Who remembers ‘Paint The Night?’ Remember that magical night two months ago when everyone took to the streets in the name of justice to spread that bastard Kony’s face all over the nation and hold him accountable; that night when social media became a force for world good rather than just the acceptable face of stalking. Remember it? Anyone? No? Of Course not, it never happened.
Why not? Possibly it was poor choice of date; people tend to have slightly more nefarious and woozy priorities on 4/20. Maybe it came too late after the videos unveiling to capitalise on the momentum. Much more likely though, it was the counter campaign. The pictures of The Invisible Children founders holding automatic weapons, the support for military intervention, the endless reposts of Grant Oysten’s nonsensically named ‘Visible Children’ and of course director Jason Russell’s one man naked fun run through San Diego didn’t help.
But none of these things had anything to do with the legion of unthinkable acts Kony committed, and this was what sparked the initial outrage and compassion for the cause, not the Invisible Children’s suggested solution, or the fact that the director hadn’t as of yet furiously masturbated at passing traffic. And it’s a crying shame that just because the organisation was discredited people no longer sought to help repair the wreckage that Kony’s ilk had wrecked across Uganda. If we can forget the fact that Roman Polanski sodomised a teenage girl long enough to enjoy Chinatown why can’t we disassociate Invisible Children from the near 600 children (according to a UN report released earlier this month) Kony kidnapped? And who isn’t a little bit suspicious that the jury only acquitted Michael Jackson because Thriller isa massive tune.
Grant Oyston’s response We Got Trouble, in which he articulately tore the organisation to shreds, was undoubtedly a huge cause in the subsequent lack of interest with Kony. I lost count of the amount of times I saw this article posted on Facebook, nearly as much as the original video; usually with an accompanying status along the lines of ‘FOR ALL YOU NIAVE, MINDLESS DRONES WHO BELIEVE EVERYTHING YOU SEE!’ Although I’m sure most of us read ‘I’M A CONDESENDING, FAUX INTELLECTUAL, ARSEHOLE!’ I’m ashamed to retell my friend’s hilarious comment of ‘if you ask me they’re (Invisible Children) worse than Kony.’ It was the internet equivalent of group of kids quietly playing in the corner of the playground only for the bigger boys with broken voices and armpit hair to twat a football into their faces.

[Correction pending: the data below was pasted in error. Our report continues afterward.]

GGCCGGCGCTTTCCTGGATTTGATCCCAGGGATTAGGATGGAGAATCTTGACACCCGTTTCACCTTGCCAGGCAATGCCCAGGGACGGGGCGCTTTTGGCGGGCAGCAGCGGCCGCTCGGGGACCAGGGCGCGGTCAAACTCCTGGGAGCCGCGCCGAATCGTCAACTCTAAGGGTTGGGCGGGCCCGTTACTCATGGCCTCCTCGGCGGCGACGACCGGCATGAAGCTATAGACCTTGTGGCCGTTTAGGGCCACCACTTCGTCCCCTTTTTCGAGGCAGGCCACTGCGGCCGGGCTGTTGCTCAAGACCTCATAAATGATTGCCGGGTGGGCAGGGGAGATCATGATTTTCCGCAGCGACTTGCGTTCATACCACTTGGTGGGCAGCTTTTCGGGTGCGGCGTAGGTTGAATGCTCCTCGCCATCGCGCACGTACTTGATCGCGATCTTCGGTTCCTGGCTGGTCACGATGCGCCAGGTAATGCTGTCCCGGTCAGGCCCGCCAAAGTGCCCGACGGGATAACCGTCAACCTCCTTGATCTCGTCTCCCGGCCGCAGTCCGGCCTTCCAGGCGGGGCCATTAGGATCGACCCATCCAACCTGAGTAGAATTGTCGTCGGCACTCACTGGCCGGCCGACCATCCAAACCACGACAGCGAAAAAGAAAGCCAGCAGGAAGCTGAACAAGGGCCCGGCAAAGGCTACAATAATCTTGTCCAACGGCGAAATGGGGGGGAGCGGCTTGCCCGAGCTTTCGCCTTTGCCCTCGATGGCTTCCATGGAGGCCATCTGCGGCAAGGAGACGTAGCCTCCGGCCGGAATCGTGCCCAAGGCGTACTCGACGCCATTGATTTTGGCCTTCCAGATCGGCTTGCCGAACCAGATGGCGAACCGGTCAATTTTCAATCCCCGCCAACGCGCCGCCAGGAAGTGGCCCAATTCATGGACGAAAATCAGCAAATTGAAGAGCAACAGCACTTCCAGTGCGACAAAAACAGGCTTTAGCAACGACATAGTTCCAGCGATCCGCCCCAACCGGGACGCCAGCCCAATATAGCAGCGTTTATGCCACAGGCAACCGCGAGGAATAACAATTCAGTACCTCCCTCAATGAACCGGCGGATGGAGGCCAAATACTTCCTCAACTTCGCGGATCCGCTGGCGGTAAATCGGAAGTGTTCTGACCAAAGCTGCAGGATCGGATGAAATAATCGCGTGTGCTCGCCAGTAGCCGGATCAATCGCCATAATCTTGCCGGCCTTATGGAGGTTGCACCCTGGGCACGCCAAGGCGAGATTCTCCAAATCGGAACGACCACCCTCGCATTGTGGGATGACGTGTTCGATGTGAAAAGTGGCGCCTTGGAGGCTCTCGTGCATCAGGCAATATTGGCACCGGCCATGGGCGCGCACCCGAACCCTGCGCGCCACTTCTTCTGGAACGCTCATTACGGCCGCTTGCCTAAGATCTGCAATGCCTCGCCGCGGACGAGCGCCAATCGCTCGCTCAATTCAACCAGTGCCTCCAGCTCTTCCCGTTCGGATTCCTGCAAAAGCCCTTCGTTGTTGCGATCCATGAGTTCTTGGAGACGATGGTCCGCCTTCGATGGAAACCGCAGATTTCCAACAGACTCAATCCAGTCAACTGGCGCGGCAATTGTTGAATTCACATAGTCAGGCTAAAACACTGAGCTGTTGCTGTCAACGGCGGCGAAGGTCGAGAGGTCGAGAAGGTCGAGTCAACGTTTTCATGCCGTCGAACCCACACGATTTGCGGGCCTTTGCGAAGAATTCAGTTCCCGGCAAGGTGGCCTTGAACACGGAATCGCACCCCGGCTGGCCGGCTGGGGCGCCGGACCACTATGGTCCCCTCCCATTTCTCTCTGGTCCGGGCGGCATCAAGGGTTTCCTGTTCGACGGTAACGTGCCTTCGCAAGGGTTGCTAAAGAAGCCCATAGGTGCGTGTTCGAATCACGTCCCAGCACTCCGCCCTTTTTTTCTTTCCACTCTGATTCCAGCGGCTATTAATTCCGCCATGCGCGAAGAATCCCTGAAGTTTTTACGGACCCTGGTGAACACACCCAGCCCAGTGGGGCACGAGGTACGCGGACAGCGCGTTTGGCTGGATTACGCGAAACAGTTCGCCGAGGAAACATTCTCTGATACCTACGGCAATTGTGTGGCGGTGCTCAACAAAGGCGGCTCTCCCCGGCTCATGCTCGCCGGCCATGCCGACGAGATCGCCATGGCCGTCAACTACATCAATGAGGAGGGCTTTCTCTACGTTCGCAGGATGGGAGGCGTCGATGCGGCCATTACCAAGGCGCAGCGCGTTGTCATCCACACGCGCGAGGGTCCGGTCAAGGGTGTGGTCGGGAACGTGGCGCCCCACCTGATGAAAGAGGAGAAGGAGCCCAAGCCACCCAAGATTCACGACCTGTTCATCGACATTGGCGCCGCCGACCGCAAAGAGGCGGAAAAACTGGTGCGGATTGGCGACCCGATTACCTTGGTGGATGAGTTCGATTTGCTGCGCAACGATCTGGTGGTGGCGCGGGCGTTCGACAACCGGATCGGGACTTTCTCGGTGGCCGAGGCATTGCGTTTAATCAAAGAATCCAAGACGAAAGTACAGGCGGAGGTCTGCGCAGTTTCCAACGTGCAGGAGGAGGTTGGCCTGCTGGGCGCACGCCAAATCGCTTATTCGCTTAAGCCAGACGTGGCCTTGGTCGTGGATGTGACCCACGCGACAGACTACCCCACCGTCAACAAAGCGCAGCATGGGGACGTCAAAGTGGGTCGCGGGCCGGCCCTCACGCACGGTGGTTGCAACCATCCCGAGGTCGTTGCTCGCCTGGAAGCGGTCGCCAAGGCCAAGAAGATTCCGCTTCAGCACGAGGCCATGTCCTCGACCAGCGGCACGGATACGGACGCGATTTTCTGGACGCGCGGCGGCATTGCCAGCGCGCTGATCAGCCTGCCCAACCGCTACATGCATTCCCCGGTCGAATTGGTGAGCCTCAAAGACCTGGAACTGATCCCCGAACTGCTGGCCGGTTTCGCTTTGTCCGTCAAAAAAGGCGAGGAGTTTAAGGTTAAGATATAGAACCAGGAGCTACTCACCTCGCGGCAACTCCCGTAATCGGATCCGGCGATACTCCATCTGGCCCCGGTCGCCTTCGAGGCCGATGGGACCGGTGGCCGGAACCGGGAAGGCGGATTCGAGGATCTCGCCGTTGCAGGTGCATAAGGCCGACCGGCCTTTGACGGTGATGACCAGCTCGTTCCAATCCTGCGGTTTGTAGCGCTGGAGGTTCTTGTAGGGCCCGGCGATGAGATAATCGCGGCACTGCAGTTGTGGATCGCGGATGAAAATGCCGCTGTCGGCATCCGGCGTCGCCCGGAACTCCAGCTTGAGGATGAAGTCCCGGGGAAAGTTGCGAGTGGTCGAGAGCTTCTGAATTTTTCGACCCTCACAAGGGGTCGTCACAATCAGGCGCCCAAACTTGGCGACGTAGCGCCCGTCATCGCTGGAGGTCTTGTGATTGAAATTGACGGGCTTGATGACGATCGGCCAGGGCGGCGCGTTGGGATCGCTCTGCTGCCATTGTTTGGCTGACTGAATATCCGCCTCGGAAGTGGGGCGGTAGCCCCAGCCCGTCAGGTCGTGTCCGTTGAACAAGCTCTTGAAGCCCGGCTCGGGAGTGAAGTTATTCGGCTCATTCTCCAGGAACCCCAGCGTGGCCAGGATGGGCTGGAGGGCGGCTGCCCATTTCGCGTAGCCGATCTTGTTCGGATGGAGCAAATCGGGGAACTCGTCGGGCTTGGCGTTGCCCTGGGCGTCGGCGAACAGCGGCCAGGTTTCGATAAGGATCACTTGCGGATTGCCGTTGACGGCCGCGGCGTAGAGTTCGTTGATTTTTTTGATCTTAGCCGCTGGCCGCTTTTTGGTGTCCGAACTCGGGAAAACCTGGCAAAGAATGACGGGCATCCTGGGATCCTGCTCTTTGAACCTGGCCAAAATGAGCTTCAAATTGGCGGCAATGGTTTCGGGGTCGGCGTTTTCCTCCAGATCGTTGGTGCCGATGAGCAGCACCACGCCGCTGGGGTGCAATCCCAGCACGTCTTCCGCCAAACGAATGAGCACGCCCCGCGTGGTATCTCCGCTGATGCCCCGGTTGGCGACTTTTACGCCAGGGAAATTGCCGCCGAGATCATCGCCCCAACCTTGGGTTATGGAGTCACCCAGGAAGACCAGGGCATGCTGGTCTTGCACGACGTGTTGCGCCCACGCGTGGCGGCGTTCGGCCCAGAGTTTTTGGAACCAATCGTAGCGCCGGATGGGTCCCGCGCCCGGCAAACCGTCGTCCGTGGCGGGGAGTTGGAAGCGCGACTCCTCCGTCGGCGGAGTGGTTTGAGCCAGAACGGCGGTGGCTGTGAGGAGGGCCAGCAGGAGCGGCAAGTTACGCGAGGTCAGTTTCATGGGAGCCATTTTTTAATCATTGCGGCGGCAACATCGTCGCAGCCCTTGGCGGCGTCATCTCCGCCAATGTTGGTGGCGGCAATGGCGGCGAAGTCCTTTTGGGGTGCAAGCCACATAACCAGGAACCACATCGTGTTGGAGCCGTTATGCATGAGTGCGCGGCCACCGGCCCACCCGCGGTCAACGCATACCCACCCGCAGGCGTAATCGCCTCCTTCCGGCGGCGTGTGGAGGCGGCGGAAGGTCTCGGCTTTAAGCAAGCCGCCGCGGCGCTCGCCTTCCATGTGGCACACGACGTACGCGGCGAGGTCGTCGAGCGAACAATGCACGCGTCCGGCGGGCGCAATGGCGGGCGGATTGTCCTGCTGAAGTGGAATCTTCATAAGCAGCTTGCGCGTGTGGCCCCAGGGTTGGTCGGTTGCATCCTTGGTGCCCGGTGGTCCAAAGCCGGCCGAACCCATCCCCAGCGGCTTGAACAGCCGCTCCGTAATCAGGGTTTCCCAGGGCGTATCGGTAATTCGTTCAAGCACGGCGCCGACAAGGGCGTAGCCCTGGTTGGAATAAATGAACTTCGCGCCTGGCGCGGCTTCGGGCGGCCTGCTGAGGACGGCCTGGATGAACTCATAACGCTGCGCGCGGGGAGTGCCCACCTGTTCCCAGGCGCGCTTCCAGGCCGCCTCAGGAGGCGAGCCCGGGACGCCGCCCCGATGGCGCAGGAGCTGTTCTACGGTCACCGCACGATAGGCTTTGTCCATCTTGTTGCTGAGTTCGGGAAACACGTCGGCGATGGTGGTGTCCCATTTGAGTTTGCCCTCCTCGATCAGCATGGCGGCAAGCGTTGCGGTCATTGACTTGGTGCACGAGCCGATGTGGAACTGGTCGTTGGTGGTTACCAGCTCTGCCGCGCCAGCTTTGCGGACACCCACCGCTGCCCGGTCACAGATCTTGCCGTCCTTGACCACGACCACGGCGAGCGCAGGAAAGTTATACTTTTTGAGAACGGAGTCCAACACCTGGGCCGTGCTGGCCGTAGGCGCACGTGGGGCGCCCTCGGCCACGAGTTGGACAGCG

Please don’t get me wrong, I hated the Kony campaign. The priority seemed to be to show how wonderful Jason Russell behind camera rather than change the world. It narcissistically trivialised what is perhaps the single worst case of wide spread child abuse in the world into an aesthetically pleasing 30 minute featurette. To top that off I genuinely can’t think of a worse solution to than outside military intervention. But I hadn’t heard of Kony beforehand. A lot of people hadn’t, and despite Invisible Children’s supposedly dubious motivations they did raise awareness. Unfortunately the internet’s hipsters were too preoccupied with the worlds’ largest bonfire pissing party to read the rest of Grant Oyster’s articles pledging for people to help Ugandan condition through other, legitimate NGOs. The Invisible Children were nonchalantly filed away under yesterday’s news and Kony’s victims were tucked away from our sight and sensibilities with them.
Perhaps this is the core problem with issues raised on the internet, they merely get lost amid the tidal wave of online information. The average internet user may be moved to stop Kony in the morning, have a good ol’ hearty guffaw at lolcats in the afternoonthen forget about them both as they grunt one out to Kim Kardashian lying face down and becoming a star.
I’m certainly not saying that the Kony Campaign didn’t annoy me, it got on my tits. And I certainly didn’t appreciate the umpteenth person telling me about this amazing video Africa really needed me to see, but this naivety only ever came from an intolerance of cruelty and a compassion for mankind world-wide. There open hearts were certainly more welcome than the spite and bile of the backlash that succeeded and eventually devoured them and my annoyance with ‘Team Kony’ was soon replaced with rage at all of those who were so eager to be in the fashionable minority that they didn’t give a second thought to any of the girls forced into sexual slavery, or the young boys forced to drink ‘magic potion’ and take up arms. The dissenting voices bawled that the rate of kidnapping had declined to near zero in recent years but do we not have the right to be apoplectic with rage and driven to some altruism even if only one child is raped or murdered?
Three months on from the start of the campaign the children have been forgotten and KONY 2012 can be declared officially dead. Perhaps even more unbelievable than the venom of the backlash is how even those who fervently initially supported the campaign have forsaken it. We’d better hope that the next appeal to our compassion is based upon a fully topical outrage, presented by a squeaky clean organisation or we’re well on the way to becoming a generation of unsympathetic, emotionally retarded auto bots who can’t convey any emotional feeling outside of 140 characters or without hash-tags. #Justsaying